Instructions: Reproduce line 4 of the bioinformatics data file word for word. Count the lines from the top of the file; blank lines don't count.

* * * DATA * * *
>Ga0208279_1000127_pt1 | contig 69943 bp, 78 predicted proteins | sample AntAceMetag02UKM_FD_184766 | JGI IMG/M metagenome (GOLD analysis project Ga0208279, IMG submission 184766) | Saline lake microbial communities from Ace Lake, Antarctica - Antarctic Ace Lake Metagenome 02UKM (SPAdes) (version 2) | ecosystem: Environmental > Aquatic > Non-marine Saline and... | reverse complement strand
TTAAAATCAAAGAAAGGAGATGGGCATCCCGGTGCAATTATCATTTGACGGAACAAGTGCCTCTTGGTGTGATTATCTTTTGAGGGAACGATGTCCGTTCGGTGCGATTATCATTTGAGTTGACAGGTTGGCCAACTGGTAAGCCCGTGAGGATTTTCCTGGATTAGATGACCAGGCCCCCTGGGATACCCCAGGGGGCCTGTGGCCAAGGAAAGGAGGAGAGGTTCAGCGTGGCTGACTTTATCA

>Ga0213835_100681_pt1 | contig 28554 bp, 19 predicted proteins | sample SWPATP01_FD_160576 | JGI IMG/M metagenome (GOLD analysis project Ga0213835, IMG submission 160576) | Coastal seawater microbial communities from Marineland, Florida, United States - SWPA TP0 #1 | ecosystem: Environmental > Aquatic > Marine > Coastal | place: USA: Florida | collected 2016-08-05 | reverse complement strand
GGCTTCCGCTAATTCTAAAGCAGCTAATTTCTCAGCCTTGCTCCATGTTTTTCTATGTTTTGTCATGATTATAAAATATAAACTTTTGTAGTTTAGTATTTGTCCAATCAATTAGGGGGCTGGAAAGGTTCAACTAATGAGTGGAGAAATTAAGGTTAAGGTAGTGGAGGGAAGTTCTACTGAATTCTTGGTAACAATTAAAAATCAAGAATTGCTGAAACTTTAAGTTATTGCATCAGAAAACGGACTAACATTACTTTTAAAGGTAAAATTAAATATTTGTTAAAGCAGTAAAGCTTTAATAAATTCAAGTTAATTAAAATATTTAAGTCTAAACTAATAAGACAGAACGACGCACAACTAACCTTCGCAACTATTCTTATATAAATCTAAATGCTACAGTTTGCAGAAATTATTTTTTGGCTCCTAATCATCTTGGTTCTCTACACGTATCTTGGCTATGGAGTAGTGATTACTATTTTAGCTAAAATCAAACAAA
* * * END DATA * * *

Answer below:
GGCTTCCGCTAATTCTAAAGCAGCTAATTTCTCAGCCTTGCTCCATGTTTTTCTATGTTTTGTCATGATTATAAAATATAAACTTTTGTAGTTTAGTATTTGTCCAATCAATTAGGGGGCTGGAAAGGTTCAACTAATGAGTGGAGAAATTAAGGTTAAGGTAGTGGAGGGAAGTTCTACTGAATTCTTGGTAACAATTAAAAATCAAGAATTGCTGAAACTTTAAGTTATTGCATCAGAAAACGGACTAACATTACTTTTAAAGGTAAAATTAAATATTTGTTAAAGCAGTAAAGCTTTAATAAATTCAAGTTAATTAAAATATTTAAGTCTAAACTAATAAGACAGAACGACGCACAACTAACCTTCGCAACTATTCTTATATAAATCTAAATGCTACAGTTTGCAGAAATTATTTTTTGGCTCCTAATCATCTTGGTTCTCTACACGTATCTTGGCTATGGAGTAGTGATTACTATTTTAGCTAAAATCAAACAAA